NYU study advocates providing government benefits to illegal aliens

  • A New York University study advocates providing various government benefits to illegal immigrants.
  • The study suggests providing welfare programs, as well as legal representation.

A new study released by the Institute of Human Development and Social Change at New York University advocates for helping illegal immigrants get access to government benefits and programs.

The report was authored as a response to immigration policies pushed by the Trump administration over the past two years. Those policies “have led more mixed-status immigration families to live in a climate of fear and anxiety”, according to an outline of the study published by NYU’s Steinhardt school.

"state and local governments, including schools, should not do anything that incentivizes more illegal immigration or makes it easier for an illegal alien to live and thrive in the U.S."   

According to a Campus Reform  report on federal research funding in higher education, NYU received $391,144,000 in federal research and development funds in Fiscal Year 2017.

The report was authored by five scholars, three of whom are either NYU-affiliated or have spoken at the school in the past: Hirokazu Yoshikawa, Ajay Chaudry, and Trenel Francis. Sarah A. Rendón García, a doctoral student at Harvard, and Columbia University assistant professor Heather Koball also contributed to the report.

[RELATED: NJ forks over $1.6M for illegal immigrant college tuition]

The authors of the study present several solutions that state and local governments could implement to mitigate the effects of the Trump administration’s federal policies. Those strategies presented include ways to assist illegal aliens with evading ICE, giving illegal immigrant students in-state college tuition, and state and local governments paying for federal immigration lawyers.

Regarding the federal agency Immigration and Customs Enforcement (ICE), which has become more and more controversial in the past several years, the study advocates for states to “decouple federal immigration detention and removal proceedings from local law enforcement for different types of offenses” in an effort to “mitigate actual and perceived fear of ICE enforcement on undocumented immigrants," according to an NYU news release about the report.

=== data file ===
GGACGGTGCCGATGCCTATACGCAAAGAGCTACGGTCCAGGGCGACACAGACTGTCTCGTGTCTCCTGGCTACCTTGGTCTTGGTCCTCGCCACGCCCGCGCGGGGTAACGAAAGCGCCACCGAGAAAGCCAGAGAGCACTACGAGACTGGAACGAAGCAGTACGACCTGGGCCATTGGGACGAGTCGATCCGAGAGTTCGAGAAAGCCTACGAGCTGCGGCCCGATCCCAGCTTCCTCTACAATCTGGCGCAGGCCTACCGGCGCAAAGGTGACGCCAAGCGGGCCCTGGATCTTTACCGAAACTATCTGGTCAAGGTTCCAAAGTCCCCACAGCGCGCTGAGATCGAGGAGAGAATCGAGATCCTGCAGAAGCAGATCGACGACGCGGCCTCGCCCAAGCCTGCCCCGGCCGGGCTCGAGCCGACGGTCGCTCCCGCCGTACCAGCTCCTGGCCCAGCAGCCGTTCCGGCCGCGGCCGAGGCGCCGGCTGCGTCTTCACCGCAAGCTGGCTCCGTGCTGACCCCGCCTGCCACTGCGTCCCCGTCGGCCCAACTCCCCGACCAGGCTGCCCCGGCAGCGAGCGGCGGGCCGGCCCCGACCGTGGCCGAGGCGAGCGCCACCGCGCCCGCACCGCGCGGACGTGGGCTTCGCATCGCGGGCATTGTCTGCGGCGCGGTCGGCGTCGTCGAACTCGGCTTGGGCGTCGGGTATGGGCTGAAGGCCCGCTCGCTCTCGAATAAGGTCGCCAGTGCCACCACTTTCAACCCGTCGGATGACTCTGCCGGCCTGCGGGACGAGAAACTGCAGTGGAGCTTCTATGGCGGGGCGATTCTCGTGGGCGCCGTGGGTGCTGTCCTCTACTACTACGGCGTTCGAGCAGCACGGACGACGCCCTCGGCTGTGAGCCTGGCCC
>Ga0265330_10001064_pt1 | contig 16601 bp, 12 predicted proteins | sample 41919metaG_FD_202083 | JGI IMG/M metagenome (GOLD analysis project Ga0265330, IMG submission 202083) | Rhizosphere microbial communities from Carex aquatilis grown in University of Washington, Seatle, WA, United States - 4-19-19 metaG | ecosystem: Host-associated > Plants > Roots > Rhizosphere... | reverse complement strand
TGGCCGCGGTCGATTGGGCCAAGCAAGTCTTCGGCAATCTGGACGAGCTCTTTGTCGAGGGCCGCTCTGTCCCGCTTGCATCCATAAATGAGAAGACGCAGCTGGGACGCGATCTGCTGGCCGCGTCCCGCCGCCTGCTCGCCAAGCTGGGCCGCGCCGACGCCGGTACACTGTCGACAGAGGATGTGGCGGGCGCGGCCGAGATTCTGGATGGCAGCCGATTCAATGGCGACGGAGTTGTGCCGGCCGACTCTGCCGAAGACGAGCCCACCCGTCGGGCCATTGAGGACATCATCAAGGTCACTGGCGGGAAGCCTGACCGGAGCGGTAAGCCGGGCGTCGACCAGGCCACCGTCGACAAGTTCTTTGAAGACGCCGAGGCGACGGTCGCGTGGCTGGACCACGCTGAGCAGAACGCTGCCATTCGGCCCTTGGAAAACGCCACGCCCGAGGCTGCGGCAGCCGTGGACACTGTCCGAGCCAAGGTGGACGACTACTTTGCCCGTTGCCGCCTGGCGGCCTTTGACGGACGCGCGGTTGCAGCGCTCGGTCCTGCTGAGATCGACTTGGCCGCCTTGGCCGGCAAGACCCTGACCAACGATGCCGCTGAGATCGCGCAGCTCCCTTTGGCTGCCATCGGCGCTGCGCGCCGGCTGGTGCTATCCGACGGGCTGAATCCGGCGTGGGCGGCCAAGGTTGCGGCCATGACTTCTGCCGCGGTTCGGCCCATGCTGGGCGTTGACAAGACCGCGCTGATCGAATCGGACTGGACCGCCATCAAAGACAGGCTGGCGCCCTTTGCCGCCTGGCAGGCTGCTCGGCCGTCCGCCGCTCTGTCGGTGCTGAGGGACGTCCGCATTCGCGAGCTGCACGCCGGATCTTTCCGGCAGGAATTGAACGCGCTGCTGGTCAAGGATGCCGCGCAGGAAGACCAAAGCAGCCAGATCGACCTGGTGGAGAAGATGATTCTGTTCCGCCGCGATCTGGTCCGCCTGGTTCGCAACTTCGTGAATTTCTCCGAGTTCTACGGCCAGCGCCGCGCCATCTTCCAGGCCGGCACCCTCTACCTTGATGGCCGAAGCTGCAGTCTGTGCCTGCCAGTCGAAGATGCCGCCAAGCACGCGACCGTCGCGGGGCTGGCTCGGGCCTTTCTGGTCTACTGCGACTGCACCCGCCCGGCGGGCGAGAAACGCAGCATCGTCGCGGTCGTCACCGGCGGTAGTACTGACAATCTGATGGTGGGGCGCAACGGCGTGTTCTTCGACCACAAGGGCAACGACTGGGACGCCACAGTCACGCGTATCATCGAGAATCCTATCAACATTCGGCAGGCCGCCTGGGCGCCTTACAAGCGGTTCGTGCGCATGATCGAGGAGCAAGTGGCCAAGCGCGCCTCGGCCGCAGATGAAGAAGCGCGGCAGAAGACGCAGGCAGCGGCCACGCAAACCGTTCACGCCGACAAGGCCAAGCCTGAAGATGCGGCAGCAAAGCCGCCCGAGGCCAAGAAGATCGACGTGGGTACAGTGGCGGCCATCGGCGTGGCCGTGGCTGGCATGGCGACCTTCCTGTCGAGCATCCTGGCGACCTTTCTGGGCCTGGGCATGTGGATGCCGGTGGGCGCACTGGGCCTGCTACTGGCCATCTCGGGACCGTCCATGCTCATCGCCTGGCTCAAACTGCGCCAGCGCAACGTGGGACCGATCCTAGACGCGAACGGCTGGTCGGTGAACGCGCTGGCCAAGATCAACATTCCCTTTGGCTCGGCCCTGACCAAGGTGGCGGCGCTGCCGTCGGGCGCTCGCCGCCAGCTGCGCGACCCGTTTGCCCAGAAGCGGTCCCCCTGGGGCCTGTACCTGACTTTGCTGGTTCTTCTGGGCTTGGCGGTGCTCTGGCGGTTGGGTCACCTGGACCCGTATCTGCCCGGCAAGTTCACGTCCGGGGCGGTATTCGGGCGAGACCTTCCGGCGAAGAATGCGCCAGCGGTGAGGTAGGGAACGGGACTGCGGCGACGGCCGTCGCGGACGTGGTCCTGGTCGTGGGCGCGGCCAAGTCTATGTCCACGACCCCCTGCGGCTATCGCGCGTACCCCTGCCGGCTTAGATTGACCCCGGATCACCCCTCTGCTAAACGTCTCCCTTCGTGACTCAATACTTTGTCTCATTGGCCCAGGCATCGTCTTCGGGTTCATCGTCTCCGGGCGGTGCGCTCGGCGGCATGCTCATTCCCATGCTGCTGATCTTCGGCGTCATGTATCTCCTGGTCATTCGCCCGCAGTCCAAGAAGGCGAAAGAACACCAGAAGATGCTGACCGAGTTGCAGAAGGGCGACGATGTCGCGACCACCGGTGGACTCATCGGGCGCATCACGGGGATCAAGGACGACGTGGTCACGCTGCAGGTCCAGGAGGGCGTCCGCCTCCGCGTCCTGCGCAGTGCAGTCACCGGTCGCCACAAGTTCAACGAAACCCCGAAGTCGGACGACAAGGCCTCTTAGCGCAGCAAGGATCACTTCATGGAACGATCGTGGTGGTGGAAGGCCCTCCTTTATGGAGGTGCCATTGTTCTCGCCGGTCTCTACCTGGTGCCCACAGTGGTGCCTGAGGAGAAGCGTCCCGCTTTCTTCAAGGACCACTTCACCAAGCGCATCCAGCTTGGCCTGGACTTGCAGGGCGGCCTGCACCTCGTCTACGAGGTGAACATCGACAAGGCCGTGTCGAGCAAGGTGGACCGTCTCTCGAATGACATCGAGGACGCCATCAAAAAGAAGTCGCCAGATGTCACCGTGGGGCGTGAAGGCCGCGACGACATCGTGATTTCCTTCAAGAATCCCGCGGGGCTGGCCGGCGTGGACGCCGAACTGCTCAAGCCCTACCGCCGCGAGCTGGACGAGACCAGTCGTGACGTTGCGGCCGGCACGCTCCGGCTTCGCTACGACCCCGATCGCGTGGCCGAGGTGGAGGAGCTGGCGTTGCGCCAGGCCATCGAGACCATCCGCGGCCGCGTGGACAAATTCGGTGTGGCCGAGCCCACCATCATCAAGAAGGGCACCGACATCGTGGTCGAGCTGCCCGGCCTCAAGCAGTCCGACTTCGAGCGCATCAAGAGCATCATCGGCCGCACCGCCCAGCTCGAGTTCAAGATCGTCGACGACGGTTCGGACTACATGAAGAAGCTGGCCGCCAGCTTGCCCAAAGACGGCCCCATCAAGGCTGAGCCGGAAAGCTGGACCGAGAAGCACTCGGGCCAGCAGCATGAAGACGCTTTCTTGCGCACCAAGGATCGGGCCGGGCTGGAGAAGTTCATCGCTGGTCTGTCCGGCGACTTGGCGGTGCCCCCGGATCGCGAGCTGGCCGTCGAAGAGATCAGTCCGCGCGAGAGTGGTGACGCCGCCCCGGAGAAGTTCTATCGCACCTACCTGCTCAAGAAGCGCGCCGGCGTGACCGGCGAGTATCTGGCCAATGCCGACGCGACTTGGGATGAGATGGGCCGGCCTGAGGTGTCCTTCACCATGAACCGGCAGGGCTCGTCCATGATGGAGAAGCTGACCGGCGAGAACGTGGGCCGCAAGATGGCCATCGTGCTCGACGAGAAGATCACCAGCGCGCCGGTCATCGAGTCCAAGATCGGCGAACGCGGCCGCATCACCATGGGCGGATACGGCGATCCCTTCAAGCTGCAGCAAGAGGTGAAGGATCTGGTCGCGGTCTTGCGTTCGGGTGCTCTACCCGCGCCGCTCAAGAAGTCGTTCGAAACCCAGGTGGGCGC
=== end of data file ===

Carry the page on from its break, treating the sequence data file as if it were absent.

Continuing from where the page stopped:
Dave Ray, communications director at the Federation for American Immigration Reform (FAIR), told Campus Reform another side of the story. 

He said that his organization believes that “any program or policy designed specifically to assist illegal aliens not only undermines U.S. enforcement efforts but is a slap in the face to legal immigrants who played by the rules and waited their turn to immigrate to the U.S.”

Another suggestion that the researchers presented in the report was to “provide in-state tuition to undocumented students; allow any combination of elementary and secondary schooling within the state to fulfill the 3-year requirement for in-state tuition.”  

[RELATED: OSU 'looking into' prof telling student not to use 'illegal immigrant']

But Ray told Campus Reform that those benefits are “money that is being denied to legal immigrants and U.S. citizens, since budgets are tight and money is not unlimited.”

“Illegal immigration is a violation of federal law, and state and local governments, including schools, should not do anything that incentivizes more illegal immigration or makes it easier for an illegal alien to live and thrive in the U.S.,” Ray said.

Finally, the report advocated for state and local governments to fund legal representation for individuals in federal immigration court. This specific point was proposed as a way to increase access to legal services for immigrants. 

NYU did not respond to Campus Reform in time for publication. 

Follow the author of this article on Twitter: @VSnitsarUSA



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Victoria Snitsar
Victoria Snitsar | Campus Correspondent

Victoria Snitsar is a Kansas Campus Correspondent, and reports liberal bias and abuse on college campuses for Campus Reform. She is a Senior at the University of Kansas, where she studies Communications and Political Science. On campus, Victoria has been involved with Student Senate, College Republicans, The Dole Institute of Politics Student Advisory Board, and the Network of Enlightened Women.

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